Many different signals may regulate proteins of the NFkB/c-rel family. For instance, it has been shown in Drosophila that Dorsal may be phosphorylated (16-18) and that ventral signals modify Dorsal to regulate nuclear import independent of Cactus (19). Conversely, Cactus is regulated through several mechanisms. As cited above, degradation of Cactus may follow through the Toll-dependent (20) or -independent pathways (21-23). In addition to phosphorylation regulated by ventral signals, Cactus may also be phosphorylated by casein kinase II (22). Actually, proteins of the IkB family from vertebrates and invertebrates present several regulatory modules which are targeted by phosphorylation.

In an attempt to identify other molecules that regulate maternal NFkB/IkB signaling in Drosophila we have undertaken a directed screening for elements that modify a dorsal sensitized background. As a result of this analysis, we present evidence that elements of the JAK/STAT pathway also contribute to the establishment of the embryonic DV axis. Genetic data indicate that elements of this pathway may function by non-classical mechanisms to modify the Dorsal gradient. In addition, our results suggest that Hopscotch, most similar to vertebrate Janus kinase JAK2 (24), regulates the total levels of both Cactus and Dorsal proteins.


Material and Methods

Fly stocks

Canton S (CS) was used as the wild type. All mutants, balancers and chromosomal markers used in this study were obtained from the Bloomington Indiana Stock Center, Bloomington, IN, USA. All embryos analyzed in this study resulted from crosses between the maternal genotypes listed with male CS. For activation of the temperature-sensitive hop[Tum] allele females and resulting embryos were kept at 29ºC until embryo collection.

In situ hybridization

In situ hybridization was performed as described previously with antisense RNA probes (25) using full-length cDNAs as template.

Immunoblot analysis

For analysis of Cactus, Dorsal and Tubulin, protein extracts, SDS-PAGE and immunoblots were performed as described (13). For quantitation of immunoblot bands from autoradiograms, several exposures were quantitated using the Histogram function of Photoshop, by determining the intensity of white in negative images. To determine the ratio of Dorsal/Cactus, relative protein amounts were initially determined by dividing the intensity of Cactus or Dorsal autoradiographic bands by the corresponding Tubulin bands to obtain CacT and DlT. The values obtained were then used to define the normalized DlT/CacT used as the Dorsal/Cactus ratio.


Results

Elements of the JAK/STAT pathway interact with Dorsal

DV territories in the Drosophila blastoderm embryo can be visualized by in situ hybridization with specific RNA probes. In wild-type embryos, probes against the ventral nervous system defective (vnd) gene reveal expression in the ventral-most third of the lateral neuroectoderm (8). The pattern is highly reproducible and forms a precise border with the ventral presumptive mesoderm (8,13) (Figure 1A). However, in embryos laid by mothers whose dose of the dorsal (dl) gene was reduced to half (dl-/+) this border is not as precise, especially in an anterior domain where the head fold will later form (13). In a small percentage of these embryos (3%; Table 1) vnd expression totally invades the ventral territory at 30% egg length. Dorsal is sensitive to gene dosage (26-28), and alterations in the dose of genes that interact with the Dorsal pathway modify the penetrance or expressivity of the dl-/+ phenotype (13). Therefore, we have used the maternal dl-/+ as our "sensitized background" to search for other genes that interact with the Dorsal pathway.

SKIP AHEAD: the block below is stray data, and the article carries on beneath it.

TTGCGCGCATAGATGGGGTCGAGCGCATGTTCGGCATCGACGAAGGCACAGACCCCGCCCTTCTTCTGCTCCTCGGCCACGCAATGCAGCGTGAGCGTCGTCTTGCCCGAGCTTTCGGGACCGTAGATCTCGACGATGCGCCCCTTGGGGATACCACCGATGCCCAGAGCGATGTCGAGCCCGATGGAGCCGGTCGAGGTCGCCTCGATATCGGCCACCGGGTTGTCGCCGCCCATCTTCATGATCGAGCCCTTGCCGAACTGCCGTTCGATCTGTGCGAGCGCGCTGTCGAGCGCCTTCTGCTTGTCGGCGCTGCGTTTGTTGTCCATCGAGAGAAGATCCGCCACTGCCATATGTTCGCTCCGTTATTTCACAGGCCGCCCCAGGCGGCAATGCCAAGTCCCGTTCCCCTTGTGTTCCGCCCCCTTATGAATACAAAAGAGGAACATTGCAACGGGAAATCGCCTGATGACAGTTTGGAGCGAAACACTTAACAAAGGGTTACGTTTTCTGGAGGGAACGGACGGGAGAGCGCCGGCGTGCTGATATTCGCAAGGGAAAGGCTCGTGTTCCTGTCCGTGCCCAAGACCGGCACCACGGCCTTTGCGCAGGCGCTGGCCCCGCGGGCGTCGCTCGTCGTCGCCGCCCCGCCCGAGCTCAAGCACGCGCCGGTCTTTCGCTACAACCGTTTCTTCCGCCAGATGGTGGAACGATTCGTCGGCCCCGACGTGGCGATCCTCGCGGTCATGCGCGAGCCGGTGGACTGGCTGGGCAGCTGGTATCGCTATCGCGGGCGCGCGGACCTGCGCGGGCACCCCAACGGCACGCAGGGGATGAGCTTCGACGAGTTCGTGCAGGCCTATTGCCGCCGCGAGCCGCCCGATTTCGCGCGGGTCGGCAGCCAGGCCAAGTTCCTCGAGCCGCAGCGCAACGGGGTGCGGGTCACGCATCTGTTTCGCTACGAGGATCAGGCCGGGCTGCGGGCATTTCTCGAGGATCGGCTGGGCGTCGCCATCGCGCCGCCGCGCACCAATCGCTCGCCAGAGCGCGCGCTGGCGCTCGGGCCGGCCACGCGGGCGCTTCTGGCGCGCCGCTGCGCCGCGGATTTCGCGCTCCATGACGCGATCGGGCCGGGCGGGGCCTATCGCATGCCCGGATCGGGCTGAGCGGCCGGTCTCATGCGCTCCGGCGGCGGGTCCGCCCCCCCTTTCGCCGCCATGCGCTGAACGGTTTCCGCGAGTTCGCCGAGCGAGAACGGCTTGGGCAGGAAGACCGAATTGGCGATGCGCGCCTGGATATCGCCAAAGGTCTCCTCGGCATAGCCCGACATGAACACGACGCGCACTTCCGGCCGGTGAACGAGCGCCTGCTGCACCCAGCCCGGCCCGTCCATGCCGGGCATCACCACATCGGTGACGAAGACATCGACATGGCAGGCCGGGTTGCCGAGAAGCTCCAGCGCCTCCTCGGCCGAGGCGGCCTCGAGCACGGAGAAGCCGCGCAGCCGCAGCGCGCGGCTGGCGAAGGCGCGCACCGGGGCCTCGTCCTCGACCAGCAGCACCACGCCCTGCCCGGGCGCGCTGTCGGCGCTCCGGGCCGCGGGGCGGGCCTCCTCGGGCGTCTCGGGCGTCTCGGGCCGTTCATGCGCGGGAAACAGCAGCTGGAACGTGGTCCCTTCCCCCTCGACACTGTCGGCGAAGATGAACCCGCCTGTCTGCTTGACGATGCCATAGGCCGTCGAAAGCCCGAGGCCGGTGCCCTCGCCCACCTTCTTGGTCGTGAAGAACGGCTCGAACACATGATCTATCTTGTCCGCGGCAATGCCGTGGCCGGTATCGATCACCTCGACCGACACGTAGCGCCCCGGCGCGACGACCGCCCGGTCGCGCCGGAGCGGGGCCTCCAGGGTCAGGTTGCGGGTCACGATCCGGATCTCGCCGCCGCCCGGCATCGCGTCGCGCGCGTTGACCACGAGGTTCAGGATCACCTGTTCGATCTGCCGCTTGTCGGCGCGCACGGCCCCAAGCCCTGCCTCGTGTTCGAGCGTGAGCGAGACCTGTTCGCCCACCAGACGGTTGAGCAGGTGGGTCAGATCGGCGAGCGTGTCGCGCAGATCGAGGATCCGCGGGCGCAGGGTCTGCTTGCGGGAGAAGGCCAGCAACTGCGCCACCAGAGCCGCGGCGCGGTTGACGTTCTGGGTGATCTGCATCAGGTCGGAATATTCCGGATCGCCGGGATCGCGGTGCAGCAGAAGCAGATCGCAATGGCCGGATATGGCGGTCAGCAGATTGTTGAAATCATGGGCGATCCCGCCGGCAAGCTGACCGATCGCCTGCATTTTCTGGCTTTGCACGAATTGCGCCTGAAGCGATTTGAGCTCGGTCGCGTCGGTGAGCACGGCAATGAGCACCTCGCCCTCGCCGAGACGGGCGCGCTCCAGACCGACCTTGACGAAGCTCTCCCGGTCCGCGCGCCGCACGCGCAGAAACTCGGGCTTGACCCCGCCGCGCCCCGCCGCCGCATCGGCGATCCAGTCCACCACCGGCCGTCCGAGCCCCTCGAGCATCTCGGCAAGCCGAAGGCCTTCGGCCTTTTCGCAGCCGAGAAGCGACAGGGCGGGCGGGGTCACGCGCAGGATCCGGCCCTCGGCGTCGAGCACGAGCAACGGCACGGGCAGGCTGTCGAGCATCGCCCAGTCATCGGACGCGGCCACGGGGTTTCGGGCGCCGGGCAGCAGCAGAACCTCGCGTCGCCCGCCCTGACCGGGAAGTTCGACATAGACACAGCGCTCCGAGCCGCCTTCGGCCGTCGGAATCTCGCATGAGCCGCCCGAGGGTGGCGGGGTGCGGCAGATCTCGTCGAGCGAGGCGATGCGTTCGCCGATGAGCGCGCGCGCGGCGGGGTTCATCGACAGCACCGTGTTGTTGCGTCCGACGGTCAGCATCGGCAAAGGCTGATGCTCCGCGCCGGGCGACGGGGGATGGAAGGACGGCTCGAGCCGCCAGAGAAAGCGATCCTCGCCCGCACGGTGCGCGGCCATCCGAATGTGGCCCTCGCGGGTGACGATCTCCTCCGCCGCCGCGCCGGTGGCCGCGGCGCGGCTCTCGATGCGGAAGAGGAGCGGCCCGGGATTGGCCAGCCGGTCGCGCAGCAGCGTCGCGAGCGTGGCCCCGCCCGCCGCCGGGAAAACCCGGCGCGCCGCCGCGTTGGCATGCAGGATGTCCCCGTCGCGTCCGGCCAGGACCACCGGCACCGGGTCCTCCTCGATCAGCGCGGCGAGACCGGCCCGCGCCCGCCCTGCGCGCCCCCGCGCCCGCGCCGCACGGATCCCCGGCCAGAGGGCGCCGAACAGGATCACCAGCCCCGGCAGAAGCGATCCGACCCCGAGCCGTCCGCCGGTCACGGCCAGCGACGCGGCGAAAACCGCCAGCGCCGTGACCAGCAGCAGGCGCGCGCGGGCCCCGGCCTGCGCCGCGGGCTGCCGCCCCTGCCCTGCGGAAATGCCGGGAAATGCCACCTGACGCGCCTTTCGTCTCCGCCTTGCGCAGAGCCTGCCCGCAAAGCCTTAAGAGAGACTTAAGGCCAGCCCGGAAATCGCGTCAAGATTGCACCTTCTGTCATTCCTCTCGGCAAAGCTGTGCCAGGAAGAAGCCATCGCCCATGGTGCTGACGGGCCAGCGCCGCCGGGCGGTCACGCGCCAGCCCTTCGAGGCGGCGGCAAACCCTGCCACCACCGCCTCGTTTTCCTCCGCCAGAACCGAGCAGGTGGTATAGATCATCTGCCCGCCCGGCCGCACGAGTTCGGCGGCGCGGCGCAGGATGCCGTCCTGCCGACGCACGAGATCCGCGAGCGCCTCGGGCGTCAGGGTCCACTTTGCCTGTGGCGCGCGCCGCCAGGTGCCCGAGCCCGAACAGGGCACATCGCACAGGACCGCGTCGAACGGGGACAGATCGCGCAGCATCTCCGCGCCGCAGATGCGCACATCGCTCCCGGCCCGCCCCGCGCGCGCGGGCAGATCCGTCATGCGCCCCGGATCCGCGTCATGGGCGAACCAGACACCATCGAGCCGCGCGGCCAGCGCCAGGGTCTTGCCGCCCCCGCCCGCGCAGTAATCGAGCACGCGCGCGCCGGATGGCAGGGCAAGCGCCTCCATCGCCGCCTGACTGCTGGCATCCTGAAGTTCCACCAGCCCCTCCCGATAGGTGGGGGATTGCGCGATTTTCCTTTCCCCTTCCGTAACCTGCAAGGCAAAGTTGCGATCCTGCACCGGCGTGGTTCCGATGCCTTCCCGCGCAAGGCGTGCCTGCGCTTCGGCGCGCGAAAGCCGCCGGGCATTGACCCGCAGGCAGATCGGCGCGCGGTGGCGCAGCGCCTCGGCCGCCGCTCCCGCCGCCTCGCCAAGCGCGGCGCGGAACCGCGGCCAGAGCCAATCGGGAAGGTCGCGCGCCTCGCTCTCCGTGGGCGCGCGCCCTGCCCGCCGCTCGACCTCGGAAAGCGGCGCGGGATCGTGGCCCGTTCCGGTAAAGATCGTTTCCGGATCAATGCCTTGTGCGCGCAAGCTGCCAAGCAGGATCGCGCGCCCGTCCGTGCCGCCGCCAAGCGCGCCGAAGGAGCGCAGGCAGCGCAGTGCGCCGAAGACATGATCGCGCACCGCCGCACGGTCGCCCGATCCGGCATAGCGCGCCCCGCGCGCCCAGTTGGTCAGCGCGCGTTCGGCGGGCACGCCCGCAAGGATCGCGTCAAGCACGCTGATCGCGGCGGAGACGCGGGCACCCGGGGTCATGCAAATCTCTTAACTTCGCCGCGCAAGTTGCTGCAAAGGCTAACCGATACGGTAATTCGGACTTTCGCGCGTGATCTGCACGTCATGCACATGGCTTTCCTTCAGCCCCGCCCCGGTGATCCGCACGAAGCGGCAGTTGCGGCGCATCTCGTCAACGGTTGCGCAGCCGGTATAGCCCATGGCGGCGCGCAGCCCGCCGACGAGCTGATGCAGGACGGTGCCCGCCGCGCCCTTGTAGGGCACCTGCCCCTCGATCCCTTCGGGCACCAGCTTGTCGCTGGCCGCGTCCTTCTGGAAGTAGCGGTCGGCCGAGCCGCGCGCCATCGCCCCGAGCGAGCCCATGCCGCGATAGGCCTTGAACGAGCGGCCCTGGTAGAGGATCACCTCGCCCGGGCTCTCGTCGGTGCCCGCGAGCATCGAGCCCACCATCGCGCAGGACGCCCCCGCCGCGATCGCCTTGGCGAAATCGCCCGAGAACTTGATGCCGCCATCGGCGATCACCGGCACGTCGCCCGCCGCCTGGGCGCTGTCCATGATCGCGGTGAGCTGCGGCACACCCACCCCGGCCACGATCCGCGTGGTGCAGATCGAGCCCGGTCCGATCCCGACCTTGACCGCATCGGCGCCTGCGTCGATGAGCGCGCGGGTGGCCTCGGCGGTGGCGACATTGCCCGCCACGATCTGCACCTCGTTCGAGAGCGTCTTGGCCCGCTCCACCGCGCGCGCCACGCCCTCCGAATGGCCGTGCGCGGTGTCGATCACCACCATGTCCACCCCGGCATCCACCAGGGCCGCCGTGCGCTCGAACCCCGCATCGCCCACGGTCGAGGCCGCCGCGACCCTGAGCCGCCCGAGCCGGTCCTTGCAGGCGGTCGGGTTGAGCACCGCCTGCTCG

We have screened for elements of other pathways that have been shown to interact genetically or biochemically with NFkB/IkB in vertebrates or invertebrates. Null or hypomorphic mutants for elements of the IL-1, IL-2 and calcium signaling pathways were crossed to a dl mutant line and the embryos from mothers double heterozygous for these alleles were collected for in situ analysis (data not shown). Amongst the loci analyzed, elements of the Drosophila JAK/STAT pathway consistently modified the dl-/+ phenotype. Embryos derived from mothers double heterozygous for a null hopscotch allele (hop[2]) and a null dl allele (dl[15]) presented an increased penetrance of the dl-/+ phenotype (30%; Figure 1B and Table 1). A similar effect could be observed with mutant alleles of downstream elements of the JAK/STAT pathway such as a null allele of the Stat3/Stat5 homologue marelle (mrl) (24) and the PIAS negative regulator zimp (zimp; Table 1; 29). It may seem surprising that all three elements increase the penetrance of the dl-/+ phenotype, especially considering that Zimp inhibits signaling through Hop and Mrl. However, it should be kept in mind that this type of experiment, which relies on disturbance of the balance between different regulatory elements, does not necessarily reveal the direction of scored interactions.